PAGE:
Industrial Pollution of Shared Resources

Industrial pollution has substantial impacts on our environment and human health, and is especially prominent in areas that are heavily industrialized.

However, the pollution of shared resources extends beyond localized areas and holds significant influence on worldwide resources.

This article explains how the pollution of shared resources affects the global environment.

What are Shared Resources?

The resources readily available to all people, or large numbers of people, are known as shared resources. These include essential resources such as:

  • Groundwater
  • Forests
  • Freshwater
  • Fisheries
  • Oceans
  • Atmosphere

Shared resources include all of the fundamental resources that we rely on to survive, and play a crucial role in our livelihoods. However, shared resources are easily exploited and are quickly used up when made openly available. This is known as the Tragedy of the Commons, coined by biologist Garrett Hardin in 1968, theorizing that shared natural resources will inevitably be destroyed as they become readily available.

As pollution and resource consumption increase worldwide, shared resources become more contaminated and depleted, putting growing strains on our environment and the people who rely on them.

How Pollution Affects Shared Resources

While industrial pollution can often seem like a distant and far-removed threat, its influences extend beyond localized industrialization. The pollution of shared resources has global implications and affects people worldwide. The primary consequences of global resource pollution include the contamination and loss of:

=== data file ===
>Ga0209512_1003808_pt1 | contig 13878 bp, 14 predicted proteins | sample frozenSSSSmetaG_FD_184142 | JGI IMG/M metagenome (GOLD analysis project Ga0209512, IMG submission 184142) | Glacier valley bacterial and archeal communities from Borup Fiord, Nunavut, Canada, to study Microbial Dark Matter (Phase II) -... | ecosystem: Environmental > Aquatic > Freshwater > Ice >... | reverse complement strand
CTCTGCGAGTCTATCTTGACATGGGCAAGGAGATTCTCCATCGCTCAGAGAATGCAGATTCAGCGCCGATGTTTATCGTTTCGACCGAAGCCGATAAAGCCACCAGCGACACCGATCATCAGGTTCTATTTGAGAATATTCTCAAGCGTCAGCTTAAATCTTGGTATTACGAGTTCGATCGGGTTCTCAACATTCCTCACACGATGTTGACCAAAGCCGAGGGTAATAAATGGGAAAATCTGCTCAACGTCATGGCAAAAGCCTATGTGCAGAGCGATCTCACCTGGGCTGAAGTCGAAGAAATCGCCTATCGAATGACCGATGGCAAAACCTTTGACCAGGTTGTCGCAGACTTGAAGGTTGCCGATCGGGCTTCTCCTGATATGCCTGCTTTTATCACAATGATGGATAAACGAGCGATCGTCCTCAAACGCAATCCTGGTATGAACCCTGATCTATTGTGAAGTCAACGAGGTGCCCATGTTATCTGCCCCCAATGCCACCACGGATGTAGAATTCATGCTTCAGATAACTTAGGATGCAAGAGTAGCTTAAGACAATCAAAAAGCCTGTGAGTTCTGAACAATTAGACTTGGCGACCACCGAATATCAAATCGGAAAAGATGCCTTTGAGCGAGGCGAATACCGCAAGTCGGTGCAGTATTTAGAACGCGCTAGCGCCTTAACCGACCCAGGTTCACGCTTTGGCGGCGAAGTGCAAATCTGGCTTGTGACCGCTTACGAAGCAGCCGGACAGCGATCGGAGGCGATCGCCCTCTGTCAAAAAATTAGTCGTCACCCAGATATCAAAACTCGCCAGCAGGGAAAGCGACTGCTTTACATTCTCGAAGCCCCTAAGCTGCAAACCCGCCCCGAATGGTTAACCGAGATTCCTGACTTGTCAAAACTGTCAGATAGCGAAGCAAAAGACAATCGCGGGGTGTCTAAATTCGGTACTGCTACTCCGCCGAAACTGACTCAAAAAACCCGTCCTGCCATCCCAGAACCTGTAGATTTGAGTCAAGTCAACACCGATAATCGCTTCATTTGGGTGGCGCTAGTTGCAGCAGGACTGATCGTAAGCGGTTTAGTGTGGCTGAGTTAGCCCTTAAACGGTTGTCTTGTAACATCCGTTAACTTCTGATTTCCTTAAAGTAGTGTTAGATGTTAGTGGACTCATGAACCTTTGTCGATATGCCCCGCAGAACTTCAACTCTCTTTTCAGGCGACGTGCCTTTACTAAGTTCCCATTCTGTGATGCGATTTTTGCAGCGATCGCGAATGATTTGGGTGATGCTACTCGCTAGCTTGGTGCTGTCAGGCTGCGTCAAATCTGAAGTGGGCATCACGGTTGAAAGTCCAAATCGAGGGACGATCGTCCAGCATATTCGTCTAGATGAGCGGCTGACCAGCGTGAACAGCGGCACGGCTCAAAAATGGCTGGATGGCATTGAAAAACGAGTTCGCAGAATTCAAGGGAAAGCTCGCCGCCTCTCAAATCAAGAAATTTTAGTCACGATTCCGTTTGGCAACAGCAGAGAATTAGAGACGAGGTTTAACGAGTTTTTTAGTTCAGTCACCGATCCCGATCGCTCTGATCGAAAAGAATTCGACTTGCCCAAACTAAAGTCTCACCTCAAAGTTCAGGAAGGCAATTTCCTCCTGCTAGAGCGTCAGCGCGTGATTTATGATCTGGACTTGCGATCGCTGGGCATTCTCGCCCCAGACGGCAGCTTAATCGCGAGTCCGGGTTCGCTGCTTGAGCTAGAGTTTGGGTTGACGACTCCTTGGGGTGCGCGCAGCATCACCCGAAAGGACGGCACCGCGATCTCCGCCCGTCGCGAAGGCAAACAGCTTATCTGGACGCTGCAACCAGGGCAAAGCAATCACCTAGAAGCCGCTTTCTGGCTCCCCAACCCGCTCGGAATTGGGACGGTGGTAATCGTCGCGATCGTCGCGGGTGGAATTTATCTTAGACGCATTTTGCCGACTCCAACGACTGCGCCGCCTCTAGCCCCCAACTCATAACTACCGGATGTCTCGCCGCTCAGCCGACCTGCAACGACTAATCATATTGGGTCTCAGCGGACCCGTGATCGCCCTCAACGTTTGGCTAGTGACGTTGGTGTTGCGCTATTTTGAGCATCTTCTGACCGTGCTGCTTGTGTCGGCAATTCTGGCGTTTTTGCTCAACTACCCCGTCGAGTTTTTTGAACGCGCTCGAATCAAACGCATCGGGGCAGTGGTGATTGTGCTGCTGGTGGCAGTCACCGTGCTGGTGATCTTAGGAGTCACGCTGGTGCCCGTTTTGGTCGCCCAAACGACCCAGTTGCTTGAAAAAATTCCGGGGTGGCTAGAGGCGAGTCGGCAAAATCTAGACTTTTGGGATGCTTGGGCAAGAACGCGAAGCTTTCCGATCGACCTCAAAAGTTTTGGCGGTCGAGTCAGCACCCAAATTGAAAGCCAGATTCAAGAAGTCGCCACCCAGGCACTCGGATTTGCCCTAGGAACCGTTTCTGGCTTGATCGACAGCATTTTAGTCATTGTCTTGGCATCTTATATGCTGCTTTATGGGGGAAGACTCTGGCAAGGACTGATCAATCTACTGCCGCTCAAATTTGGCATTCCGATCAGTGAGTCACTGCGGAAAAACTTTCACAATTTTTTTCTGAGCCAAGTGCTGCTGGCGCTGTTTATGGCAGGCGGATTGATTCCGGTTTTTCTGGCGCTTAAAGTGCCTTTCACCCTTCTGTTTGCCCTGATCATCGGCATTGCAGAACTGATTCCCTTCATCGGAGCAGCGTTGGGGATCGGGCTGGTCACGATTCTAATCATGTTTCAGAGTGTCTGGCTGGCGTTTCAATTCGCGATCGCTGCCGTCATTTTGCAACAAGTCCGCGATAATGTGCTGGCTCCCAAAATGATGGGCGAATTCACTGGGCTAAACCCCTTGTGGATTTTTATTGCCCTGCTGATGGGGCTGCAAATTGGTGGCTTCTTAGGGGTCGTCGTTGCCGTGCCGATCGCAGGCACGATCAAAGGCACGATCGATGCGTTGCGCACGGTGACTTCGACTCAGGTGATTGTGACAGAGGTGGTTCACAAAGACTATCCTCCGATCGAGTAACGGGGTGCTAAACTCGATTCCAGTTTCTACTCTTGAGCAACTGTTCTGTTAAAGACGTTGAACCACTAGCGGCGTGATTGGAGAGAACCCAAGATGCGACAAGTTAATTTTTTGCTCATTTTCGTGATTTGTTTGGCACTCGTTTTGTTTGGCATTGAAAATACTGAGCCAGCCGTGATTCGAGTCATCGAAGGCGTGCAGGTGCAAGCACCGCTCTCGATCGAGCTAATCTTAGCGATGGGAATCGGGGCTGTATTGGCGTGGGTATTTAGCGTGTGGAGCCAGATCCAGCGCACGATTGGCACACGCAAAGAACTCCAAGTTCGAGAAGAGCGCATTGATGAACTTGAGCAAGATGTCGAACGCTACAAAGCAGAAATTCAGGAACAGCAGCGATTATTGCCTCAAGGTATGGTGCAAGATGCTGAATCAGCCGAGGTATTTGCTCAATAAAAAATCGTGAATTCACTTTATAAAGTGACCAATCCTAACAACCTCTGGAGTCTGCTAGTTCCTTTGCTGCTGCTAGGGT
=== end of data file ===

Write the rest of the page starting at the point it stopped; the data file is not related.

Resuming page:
• Oceans
  • Atmosphere
  • Forests

The sustainability of these resources is vital to the livelihood of every person on earth.

Oceanic Pollution

Oceans are a primary shared resource across the world, though no one government entity is capable of regulating oceanic pollution beyond its own coastlines. Because of pollution, the world’s oceans are heavily contaminated with plastic waste and other types of manmade materials. The majority of pollutants come from the growing amount of plastic. Of all plastic used in the world, approximately 70% remains in the environment, much of which eventually ends up in the ocean.

While the United States has relatively advanced policies in place to keep coastlines free of major oceanic pollution, the oceans are a shared resource, and pollution from one side of the planet can affect areas across the world. The majority of oceanic pollution comes from China, Indonesia, the Philippines, and Vietnam. These countries are among the largest producers of industrial manufacturing in the world, with their garment and plastic industries steadily growing. 

While the majority of oceanic pollution stems from industries and overused plastic material, individuals can help reduce marine pollution by limiting their personal consumption of single-use plastics.

Read more: How Does Consumerism Drive Industrial Pollution?

Atmospheric Pollution